One of only five Marriott Marquis properties in the world, Marriott Marquis Washington, DC is the largest hotel in the city. The $520-million, four-star hotel has 1,175 rooms including 49 suites, and over 105,000 square feet of function space, as well as five separate restaurant spaces. Connected directly via underground concourse to the Walter E. Washington Convention Center, an anchor of the District’s hospitality and tourism economy, the convention center hotel is poised to become the dynamic epicenter and social hub of DC’s downtown neighborhood introducing new venues for meetings, conventions, social gatherings and business travelers.
Paladino served as the green building consultant and the commissioning authority for this highly anticipated project. The challenge presented by the scale and building type was balanced with the need for high performance, pioneering sustainability in supersize luxury hospitality development. An overarching goal was to ensure the project is an asset to the region rather than a burden on Washington’s aging infrastructure.
The LEED goals focused on energy and water use efficiency, tying together multiple strategies to create synergies between daylighting, HVAC, stormwater recovery, water supply and water heating systems.
Demand for potable water use was reduced through the installation of low-flow plumbing fixtures in all guest rooms and suites, and native plantings that reduce the need for landscaping irrigation. An innovative wastewater management system collects stormwater and condensate in a 40,000 gallon tank for use in irrigation and cooling tower make-up water. The system—the largest in the city—is expected to provide 10 million gallons of reclaimed water per year. Not only does this reduce the amount of potable water required and the embedded energy associated with treating and pumping it, but it also reduces the amount of stormwater contributed to DC’s combined sewer/stormwater system, which can overflow into the Potomac and ultimately the Chesapeake during heavy rain falls. The project was rewarded for this approach by earning a LEED pilot credit for Sustainable Wastewater Management.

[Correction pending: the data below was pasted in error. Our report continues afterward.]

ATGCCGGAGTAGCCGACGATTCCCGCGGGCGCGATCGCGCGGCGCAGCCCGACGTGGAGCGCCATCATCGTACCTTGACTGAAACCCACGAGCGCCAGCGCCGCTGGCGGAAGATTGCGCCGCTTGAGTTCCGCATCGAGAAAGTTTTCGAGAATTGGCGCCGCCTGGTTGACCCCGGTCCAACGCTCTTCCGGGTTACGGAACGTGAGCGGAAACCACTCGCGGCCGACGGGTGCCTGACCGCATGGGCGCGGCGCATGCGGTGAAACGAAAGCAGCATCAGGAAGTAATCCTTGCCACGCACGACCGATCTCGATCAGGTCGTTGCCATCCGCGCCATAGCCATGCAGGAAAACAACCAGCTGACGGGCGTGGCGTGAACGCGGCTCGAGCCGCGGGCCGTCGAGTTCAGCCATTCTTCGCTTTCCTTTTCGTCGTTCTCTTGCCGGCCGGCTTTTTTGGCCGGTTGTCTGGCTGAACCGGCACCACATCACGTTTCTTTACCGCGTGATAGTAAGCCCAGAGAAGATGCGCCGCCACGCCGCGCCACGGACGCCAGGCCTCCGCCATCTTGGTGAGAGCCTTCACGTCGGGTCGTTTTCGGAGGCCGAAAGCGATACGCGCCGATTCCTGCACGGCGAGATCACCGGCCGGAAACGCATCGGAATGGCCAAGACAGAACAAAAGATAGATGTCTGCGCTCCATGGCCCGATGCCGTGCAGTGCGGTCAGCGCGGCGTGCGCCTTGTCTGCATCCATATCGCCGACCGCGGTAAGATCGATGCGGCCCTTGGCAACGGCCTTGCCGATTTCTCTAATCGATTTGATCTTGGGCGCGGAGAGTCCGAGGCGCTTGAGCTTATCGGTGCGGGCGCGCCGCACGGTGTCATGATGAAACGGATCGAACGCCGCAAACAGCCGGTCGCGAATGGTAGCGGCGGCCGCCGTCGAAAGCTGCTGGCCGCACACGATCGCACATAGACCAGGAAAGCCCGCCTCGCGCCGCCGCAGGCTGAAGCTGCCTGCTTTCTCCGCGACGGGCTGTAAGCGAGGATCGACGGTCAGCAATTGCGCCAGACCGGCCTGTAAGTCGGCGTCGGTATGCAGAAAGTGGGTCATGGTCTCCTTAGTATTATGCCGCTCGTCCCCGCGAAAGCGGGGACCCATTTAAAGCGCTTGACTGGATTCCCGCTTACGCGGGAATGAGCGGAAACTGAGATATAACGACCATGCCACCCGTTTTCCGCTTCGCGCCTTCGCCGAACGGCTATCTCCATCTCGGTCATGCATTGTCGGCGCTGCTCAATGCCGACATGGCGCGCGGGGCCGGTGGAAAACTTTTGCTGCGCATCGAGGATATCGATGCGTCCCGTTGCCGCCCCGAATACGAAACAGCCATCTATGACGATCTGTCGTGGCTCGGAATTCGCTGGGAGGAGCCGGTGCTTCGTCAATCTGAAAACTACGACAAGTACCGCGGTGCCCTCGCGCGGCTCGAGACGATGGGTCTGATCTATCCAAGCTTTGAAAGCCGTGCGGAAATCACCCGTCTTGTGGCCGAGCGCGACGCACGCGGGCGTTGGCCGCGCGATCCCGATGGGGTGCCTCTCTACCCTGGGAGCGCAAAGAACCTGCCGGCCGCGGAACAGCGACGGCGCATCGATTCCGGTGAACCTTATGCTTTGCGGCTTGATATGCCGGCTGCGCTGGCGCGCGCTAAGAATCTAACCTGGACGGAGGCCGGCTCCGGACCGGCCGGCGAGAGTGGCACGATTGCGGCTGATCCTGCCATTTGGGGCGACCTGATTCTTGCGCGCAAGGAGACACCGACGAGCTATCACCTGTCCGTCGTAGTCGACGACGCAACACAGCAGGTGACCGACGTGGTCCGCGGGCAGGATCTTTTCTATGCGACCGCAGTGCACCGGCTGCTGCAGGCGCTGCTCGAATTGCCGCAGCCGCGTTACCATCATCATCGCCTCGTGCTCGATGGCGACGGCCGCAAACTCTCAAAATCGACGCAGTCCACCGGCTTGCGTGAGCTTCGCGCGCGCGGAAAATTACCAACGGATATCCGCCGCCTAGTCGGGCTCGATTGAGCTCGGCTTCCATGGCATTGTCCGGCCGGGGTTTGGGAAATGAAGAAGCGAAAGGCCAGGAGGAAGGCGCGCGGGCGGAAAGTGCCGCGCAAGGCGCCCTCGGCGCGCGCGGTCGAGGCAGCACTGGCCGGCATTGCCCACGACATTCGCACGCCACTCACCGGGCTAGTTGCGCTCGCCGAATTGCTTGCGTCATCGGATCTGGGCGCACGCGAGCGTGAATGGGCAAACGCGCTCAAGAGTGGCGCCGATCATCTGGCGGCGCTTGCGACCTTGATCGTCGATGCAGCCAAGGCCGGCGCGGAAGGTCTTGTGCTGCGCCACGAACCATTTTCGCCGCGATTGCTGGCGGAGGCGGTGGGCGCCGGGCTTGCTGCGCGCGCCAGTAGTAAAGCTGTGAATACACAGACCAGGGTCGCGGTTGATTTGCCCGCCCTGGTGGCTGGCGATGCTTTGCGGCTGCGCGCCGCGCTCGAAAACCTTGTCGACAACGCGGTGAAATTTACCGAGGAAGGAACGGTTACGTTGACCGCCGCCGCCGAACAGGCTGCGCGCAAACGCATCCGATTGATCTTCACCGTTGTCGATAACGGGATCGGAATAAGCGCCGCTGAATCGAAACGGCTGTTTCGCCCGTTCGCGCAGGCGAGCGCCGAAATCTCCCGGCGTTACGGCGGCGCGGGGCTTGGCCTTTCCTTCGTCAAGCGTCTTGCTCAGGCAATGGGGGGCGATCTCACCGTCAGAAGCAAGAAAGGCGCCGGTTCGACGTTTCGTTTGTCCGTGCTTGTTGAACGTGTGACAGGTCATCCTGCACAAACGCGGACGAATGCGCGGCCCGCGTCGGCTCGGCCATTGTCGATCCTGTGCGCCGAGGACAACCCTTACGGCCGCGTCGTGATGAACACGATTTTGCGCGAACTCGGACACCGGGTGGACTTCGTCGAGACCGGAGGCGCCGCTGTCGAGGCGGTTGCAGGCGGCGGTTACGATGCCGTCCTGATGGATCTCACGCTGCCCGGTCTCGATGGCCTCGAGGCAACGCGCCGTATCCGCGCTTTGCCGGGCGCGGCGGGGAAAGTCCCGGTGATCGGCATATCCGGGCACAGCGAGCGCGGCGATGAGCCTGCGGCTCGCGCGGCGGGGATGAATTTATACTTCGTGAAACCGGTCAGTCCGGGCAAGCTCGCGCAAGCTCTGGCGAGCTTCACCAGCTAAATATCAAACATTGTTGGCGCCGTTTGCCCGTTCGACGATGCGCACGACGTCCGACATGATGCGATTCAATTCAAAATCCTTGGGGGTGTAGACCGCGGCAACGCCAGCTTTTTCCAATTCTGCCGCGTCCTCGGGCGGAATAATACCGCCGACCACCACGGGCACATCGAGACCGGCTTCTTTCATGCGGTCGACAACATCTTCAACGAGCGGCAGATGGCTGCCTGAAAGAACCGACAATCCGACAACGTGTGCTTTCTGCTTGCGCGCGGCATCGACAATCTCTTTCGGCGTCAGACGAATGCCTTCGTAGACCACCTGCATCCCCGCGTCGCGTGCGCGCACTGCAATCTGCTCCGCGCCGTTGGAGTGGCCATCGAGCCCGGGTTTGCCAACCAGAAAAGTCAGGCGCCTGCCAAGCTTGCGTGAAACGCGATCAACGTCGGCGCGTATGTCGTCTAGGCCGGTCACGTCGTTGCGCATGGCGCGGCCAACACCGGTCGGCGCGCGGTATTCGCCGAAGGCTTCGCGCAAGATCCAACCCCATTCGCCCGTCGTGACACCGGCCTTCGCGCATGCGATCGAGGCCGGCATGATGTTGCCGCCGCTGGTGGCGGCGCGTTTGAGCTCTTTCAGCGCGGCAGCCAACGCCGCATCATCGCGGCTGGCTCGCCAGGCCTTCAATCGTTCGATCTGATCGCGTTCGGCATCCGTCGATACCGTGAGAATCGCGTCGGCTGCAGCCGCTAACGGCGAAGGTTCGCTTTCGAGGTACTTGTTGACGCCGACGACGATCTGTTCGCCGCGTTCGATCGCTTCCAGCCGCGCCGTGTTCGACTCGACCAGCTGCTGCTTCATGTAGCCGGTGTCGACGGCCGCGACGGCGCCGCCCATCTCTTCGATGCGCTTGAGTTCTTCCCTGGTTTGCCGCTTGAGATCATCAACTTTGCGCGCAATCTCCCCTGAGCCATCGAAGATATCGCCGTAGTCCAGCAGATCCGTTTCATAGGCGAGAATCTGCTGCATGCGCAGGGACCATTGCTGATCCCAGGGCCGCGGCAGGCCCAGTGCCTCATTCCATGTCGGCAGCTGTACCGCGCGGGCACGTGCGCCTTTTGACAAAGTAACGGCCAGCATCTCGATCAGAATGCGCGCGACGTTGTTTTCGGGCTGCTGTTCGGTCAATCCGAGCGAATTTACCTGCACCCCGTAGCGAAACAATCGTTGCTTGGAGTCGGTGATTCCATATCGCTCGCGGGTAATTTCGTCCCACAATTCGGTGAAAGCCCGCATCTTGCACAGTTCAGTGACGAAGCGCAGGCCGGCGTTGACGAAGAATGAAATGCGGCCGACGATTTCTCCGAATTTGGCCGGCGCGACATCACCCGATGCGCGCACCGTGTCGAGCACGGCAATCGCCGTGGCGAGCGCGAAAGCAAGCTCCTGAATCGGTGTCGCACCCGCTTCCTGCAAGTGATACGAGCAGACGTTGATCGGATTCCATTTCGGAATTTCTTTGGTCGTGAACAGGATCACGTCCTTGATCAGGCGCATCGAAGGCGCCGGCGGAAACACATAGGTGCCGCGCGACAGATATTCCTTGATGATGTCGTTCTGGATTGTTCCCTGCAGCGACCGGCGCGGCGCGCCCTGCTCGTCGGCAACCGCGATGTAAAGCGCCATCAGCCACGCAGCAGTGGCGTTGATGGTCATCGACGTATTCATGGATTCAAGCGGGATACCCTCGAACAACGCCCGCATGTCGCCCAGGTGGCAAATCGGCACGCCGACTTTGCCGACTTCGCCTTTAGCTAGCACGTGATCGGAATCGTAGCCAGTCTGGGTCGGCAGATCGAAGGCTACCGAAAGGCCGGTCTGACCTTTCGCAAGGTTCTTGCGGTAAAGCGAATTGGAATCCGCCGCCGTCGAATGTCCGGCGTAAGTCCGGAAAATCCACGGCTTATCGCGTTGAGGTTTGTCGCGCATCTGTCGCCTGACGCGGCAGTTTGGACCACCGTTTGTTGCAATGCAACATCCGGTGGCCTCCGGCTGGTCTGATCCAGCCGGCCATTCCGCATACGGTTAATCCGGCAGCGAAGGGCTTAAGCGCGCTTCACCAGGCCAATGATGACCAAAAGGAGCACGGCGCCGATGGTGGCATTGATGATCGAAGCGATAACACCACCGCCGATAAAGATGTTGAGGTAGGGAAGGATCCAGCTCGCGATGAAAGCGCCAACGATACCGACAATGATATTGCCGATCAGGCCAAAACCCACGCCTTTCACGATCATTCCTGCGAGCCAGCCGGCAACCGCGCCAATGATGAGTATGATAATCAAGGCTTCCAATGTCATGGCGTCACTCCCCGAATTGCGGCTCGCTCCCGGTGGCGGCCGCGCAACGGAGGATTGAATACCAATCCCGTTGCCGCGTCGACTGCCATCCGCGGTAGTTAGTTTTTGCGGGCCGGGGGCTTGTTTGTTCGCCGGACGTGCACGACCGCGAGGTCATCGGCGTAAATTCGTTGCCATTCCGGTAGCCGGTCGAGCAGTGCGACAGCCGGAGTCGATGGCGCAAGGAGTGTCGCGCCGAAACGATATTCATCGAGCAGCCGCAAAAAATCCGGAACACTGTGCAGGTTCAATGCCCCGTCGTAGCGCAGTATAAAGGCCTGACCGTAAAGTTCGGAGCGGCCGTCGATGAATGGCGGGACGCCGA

The 30,000 sq. ft. roof is a combination of high-albedo materials and green roofing to reduce the heat island impact and its location enables and encourages guests to take public transit to the hotel. The project also includes $14 million worth of regional construction materials.
The Marriott project also embraces the existing Plumber’s Union building as the anchor of the southeast corner of the building. The historic seven story brick and limestone structure was designed in a Modernist-modified Chicago School style by Louis Sullivan. Constructed in 1916, the cornerstone was laid by President Woodrow Wilson. The structure, which was declared a National Historic Landmark in 1974, was home to the American Federation of Labor for the first 40 years of its life. Marriott Marquis Washington, DC preserves this historic structure, incorporating it as a guestroom tower with a rooftop lounge.
The Marquis will…be an economic boost to the city, creating job and career opportunities for hundreds of District residents and attracting major meetings from around the world.
J.W. “Bill” Marriott, Jr.
This jewel in the crown project represents a major economic opportunity for DC. At the groundbreaking ceremony, J.W. “Bill” Marriott, Jr. said, “The Marquis will…be an economic boost to the city, creating job and career opportunities for hundreds of District residents and attracting major meetings from around the world.” Months before its opening in May 2014, the Marriott Marquis had already hired more than 500 permanent employees, 60% of whom live the DC area.
$14M in regional materials used
10M gallons of potable water saved per year
18% energy cost savings compared to a typical hotel of its size (representing $500K energy savings per year)
LEED Silver certification